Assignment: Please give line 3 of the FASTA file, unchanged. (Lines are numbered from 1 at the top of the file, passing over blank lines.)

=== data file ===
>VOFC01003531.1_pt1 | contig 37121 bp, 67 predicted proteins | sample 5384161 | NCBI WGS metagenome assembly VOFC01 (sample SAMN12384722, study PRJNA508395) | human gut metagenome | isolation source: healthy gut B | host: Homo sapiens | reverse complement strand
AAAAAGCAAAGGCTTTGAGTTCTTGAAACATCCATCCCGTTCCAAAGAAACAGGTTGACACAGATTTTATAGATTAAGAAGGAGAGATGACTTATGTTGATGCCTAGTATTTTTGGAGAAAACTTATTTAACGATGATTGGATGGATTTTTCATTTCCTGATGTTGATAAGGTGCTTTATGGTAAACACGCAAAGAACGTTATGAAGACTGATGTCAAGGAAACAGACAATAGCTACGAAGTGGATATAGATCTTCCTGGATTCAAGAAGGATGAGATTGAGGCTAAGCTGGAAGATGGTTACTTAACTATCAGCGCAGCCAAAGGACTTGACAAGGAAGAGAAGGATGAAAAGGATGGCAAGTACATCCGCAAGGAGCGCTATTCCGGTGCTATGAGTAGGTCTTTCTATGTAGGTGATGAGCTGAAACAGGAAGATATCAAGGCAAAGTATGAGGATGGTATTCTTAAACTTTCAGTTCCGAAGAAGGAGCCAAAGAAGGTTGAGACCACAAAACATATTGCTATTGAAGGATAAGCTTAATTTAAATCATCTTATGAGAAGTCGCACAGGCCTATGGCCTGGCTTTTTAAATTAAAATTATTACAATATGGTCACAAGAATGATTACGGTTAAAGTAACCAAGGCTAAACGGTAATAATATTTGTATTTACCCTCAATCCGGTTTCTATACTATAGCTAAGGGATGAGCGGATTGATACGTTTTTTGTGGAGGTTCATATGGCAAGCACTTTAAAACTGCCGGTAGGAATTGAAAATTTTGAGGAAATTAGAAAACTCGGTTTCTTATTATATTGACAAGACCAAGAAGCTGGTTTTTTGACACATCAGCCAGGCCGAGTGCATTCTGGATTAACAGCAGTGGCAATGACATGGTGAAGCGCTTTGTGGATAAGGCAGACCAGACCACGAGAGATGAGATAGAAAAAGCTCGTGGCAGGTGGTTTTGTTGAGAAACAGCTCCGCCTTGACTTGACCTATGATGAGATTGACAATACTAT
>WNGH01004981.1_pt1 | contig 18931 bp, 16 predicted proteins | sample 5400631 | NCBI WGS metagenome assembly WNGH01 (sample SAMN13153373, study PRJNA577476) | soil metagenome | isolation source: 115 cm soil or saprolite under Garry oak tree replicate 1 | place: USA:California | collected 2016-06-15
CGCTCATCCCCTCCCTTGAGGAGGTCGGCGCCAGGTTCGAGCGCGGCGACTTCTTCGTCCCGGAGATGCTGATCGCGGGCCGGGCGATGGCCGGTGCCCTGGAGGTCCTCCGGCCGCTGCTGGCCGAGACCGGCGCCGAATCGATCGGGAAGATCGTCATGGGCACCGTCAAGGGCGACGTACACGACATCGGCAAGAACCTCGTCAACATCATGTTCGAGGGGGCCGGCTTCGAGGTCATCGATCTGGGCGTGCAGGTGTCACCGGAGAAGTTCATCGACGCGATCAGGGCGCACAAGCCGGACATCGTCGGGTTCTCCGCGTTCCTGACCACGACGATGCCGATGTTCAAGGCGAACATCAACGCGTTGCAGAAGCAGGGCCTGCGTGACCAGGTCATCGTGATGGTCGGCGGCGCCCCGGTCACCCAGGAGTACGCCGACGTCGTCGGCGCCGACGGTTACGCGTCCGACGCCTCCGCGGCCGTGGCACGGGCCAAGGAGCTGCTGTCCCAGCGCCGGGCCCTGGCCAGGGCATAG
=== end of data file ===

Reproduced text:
>WNGH01004981.1_pt1 | contig 18931 bp, 16 predicted proteins | sample 5400631 | NCBI WGS metagenome assembly WNGH01 (sample SAMN13153373, study PRJNA577476) | soil metagenome | isolation source: 115 cm soil or saprolite under Garry oak tree replicate 1 | place: USA:California | collected 2016-06-15